Harun Morrison, Dolphin Head Mountain, Horniman Museum

Harun Morrison

Harun Morrison, Dolphin Head Mountain
Horniman Museum and Gardens
until April 2023

A solitary crocodile on a log, a telepathic butterfly, and a map of mining activity across Jamaica invite you to consider the connections and conflicts between conservation and different forms of extraction.

Dolphin Head Mountain is a shifting display by London based artist Harun Morrison. It shares his immersion in the ‘backstage’ areas of the Museum including the collection stores, piles of out-of-print publications, and curators’ offices.

Incidental findings and fictions are woven alongside a focus on the Jamaican Swallowtail Butterfly, present in the original Horniman Collection.

Harun references the species’ current endangered status and the conservation efforts to repopulate the butterfly in nearby substitutes for its original environment. These have been compromised by multiple factors, including industrial bauxite mining for aluminium.

Dolphin Head Mountain is one of the proposed locations for the butterfly’s repopulation. It is given its name by its similarity to the sea mammal in Jamaica’s Western Mountain Range.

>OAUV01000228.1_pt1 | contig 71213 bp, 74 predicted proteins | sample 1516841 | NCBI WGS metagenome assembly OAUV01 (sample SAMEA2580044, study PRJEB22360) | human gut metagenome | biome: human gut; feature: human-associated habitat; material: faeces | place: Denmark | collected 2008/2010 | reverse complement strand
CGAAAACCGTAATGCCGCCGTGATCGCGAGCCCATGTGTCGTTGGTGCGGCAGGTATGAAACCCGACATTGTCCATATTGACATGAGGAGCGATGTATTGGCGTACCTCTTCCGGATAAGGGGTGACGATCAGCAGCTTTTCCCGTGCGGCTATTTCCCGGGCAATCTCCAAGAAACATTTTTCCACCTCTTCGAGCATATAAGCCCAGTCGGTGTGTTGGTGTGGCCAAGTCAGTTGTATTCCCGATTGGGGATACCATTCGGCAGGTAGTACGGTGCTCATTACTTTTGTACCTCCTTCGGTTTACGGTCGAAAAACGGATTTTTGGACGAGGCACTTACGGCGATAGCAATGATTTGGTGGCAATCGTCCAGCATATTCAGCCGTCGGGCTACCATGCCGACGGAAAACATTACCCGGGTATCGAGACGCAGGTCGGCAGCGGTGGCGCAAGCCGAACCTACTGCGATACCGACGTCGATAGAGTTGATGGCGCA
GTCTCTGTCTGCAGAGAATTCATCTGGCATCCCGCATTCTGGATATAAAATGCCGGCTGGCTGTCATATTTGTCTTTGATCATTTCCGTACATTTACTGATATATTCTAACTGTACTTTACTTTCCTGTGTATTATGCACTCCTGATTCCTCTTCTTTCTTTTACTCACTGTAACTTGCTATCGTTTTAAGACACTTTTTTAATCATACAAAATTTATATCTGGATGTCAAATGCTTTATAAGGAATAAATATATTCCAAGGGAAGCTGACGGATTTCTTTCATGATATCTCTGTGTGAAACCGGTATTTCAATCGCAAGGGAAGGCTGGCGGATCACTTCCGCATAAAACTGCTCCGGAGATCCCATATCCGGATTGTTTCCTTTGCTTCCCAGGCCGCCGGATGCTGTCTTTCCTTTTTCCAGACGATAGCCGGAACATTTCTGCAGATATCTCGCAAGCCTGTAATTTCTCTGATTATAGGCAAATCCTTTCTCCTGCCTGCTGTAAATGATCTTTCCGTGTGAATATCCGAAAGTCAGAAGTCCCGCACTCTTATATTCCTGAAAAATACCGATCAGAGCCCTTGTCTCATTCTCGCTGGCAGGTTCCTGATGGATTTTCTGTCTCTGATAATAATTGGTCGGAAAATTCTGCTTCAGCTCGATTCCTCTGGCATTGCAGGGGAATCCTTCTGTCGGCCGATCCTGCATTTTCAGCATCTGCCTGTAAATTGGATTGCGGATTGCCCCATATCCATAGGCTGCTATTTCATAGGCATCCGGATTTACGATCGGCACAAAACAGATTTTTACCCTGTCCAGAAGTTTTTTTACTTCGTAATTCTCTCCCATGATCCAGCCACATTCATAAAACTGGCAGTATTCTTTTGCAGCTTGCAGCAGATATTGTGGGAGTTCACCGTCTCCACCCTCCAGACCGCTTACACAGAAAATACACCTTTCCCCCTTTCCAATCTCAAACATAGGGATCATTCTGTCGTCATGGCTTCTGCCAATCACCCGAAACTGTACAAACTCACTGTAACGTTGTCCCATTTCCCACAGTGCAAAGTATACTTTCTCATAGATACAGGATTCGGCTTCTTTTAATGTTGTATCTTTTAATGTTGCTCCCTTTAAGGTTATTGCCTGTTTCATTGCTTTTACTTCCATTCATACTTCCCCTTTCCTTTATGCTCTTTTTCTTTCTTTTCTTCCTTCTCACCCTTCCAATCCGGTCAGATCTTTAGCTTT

Explanative Museum literature in the Natural History Gallery and, ‘Defences of Animals’, a gallery publication from 1972, is used as a score for a performance and soundwork. This  will recur intermittently around the collection over the duration of the exhibition.

A section of the year-long display will be a rotating guest space for other artists and writers engaged in decolonial practice. The current guest contribution is a series of four drawings titled, ‘Exodus’ (2022), by Eve Morrison.

As a UK associate artist for Collecting as Practice at Delfina Foundation, in partnership with the Horniman Museum and Gardens, Harun Morrison considered the politics of the museum’s collection and deaccession. Deploying the rhetorical device  prosopopoeia, in which a speaker communicates to an audience by speaking as another person or object, he constructed critical-fabulations through which the collection ‘speaks back’.

This display is supported by Delfina Foundation and the APAP network.